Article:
Just as Eisenhower’s Republican supporters helped him to ratify Democrat FDR’s New Deal and Nixon’s supporters helped him to permanently cement LBJ’s “Great Society” programs into American life, so have Bush’s supporters abetted Clinton’s crimes against the constitution, and Obama’s supporters, Bush’s. 

On the bright side, there is growing recognition of what a scam this political duopoly represents, and a new realignment is slowly taking shape around opposition to the bipartisan centrist-extremist former consensus against peace and freedom. 

JSD: What do the recent NSA revelations demonstrate about the nature of government? 

SH: Domestic policy is completely wrapped up in foreign policy. What was illegal and out of the question in the 1990s has become at least arguable. If you look at the poll numbers, great pluralities of Americans are okay with this because they’re afraid of getting suicide bombed. As long as there’s an enemy out there, our liberty and privacy becomes threatened by those sworn to protect us. The limitations on government powers become lifted. War is the unbeatable excuse for the growth of state power: the foreign enemy will kill us if we don’t.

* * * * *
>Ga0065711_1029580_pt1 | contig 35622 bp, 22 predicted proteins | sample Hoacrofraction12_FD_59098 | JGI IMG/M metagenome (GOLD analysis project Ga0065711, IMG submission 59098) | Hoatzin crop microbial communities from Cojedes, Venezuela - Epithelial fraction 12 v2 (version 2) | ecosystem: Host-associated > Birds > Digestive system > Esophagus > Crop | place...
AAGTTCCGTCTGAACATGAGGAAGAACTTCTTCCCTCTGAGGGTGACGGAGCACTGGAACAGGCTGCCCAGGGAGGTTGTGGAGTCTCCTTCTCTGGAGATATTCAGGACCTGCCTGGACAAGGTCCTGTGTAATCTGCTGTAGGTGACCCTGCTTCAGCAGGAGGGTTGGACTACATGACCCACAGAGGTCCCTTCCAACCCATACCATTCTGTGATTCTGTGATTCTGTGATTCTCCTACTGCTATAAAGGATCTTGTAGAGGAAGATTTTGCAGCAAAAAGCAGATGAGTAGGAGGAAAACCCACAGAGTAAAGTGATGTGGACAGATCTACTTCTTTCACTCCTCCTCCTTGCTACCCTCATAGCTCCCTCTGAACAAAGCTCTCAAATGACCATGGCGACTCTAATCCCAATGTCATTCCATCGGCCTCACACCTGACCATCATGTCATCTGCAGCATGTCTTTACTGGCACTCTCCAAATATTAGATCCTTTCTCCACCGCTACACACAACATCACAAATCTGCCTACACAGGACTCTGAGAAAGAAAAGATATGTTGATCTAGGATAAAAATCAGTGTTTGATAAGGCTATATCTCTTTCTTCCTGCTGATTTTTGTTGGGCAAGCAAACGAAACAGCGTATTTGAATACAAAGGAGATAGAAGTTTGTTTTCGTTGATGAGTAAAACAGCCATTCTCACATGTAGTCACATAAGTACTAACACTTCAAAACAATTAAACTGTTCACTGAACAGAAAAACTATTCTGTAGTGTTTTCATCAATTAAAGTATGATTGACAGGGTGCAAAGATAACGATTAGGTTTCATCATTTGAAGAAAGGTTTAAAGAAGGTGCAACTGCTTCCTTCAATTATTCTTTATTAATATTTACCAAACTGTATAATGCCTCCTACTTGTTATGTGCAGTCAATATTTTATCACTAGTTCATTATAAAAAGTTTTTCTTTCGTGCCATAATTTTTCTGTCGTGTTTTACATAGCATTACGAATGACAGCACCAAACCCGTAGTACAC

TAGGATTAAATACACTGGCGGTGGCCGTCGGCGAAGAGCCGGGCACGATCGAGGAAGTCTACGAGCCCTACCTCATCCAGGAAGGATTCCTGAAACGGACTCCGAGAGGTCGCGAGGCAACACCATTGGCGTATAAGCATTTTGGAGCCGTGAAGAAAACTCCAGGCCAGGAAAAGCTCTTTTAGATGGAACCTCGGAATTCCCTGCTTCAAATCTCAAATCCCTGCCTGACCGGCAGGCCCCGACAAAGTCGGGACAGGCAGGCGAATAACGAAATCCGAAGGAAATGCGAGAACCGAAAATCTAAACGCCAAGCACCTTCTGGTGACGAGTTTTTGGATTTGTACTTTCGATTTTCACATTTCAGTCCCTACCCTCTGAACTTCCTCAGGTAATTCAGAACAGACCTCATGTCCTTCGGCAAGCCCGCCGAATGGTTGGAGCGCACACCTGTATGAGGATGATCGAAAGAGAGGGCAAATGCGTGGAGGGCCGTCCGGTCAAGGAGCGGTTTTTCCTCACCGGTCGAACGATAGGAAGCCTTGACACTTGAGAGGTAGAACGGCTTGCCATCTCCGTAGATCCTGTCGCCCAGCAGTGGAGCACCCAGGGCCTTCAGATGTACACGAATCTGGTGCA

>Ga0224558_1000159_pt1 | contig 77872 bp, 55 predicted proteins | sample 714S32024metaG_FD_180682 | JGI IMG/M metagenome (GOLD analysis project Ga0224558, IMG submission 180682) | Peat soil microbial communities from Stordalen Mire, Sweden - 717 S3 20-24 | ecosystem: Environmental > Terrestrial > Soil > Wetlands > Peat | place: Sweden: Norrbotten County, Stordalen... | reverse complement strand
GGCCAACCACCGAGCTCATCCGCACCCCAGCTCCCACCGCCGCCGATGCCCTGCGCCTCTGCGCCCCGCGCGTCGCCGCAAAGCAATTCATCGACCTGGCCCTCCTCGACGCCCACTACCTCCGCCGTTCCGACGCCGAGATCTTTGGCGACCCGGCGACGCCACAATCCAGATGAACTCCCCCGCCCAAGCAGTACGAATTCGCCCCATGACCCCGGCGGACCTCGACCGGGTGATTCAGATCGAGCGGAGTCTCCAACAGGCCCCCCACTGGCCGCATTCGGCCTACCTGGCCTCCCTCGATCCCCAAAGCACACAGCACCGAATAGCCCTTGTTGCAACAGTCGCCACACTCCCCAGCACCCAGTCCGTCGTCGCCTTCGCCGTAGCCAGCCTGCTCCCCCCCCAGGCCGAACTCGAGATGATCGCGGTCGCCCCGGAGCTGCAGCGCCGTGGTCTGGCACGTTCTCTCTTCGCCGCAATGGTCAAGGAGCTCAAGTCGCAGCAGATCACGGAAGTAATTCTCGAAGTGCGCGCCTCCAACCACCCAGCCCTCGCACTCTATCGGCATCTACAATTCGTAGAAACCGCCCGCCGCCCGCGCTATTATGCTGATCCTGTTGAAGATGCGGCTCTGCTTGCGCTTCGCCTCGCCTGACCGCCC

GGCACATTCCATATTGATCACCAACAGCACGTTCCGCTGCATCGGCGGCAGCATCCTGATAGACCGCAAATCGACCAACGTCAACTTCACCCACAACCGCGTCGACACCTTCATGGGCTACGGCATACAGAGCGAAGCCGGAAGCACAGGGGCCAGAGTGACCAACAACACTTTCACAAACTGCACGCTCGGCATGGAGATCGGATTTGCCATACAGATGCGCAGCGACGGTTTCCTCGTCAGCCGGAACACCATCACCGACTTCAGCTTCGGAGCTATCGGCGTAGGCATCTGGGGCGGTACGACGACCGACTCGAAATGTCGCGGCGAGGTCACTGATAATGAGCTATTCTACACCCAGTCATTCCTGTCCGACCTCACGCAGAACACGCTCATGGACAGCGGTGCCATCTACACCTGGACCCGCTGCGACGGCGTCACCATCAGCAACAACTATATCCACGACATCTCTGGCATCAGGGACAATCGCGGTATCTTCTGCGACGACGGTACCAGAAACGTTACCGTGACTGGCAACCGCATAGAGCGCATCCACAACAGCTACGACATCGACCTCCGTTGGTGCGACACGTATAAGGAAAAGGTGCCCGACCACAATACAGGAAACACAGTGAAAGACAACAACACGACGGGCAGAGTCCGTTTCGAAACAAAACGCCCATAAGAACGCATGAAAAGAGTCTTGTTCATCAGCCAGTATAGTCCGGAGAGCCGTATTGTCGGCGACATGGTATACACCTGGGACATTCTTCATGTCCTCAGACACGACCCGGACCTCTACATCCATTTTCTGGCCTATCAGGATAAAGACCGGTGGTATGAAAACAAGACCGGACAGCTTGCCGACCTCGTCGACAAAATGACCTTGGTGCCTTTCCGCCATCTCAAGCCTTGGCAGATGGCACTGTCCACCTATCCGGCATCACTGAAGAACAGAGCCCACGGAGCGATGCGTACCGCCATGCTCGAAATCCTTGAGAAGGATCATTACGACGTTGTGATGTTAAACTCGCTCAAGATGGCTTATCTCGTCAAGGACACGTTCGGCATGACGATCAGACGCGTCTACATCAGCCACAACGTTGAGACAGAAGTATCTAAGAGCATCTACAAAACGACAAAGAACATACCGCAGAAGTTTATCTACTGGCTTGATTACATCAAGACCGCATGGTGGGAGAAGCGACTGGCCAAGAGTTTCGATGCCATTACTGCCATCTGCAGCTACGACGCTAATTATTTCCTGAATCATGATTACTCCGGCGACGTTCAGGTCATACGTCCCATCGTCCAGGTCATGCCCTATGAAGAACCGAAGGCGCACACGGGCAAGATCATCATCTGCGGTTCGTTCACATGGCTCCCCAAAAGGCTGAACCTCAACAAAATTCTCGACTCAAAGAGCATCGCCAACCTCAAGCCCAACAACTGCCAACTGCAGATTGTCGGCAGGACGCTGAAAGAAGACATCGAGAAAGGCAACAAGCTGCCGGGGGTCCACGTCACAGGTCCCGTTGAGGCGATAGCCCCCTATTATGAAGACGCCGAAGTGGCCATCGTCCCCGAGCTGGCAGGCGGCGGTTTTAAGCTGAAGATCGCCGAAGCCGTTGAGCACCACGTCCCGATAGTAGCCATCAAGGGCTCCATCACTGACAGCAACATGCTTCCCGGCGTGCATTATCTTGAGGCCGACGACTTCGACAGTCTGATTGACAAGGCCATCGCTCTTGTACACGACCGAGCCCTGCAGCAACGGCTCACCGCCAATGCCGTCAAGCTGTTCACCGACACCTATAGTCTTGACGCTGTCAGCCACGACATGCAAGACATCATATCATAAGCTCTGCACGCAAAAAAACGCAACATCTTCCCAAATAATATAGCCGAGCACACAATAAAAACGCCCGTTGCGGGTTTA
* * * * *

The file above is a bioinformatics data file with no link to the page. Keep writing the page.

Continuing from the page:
Yet we should be pleased and pleasantly surprised at how upset people are about this. It’s not 2002 anymore. But is there the slightest chance that it will be stopped? Probably not. As long as America is still fighting the terror wars, they can get away with outright breaking the law, prison without trial, tapping your phone and digital life without a warrant, and spending unlimited amounts of money. We have to abolish the empire and it’s militarism from American life if we’re ever to get our freedom back. 

JSD: How do you think the NSA scandal will affect the American political climate? 

SH: At times like this, true colors are revealed. Political realignment becomes plausible. On both the left and the light, approximately half the people are on the side of liberty and half are on the side of the state. You have John Boehner and Dianne Feinstein agreeing that Barack Obama ought to have the power to spy on whoever he wants and that any whistleblower who exposes it is a traitor. Then you have people across the country who identify with and agree with those political leaders and those ideas.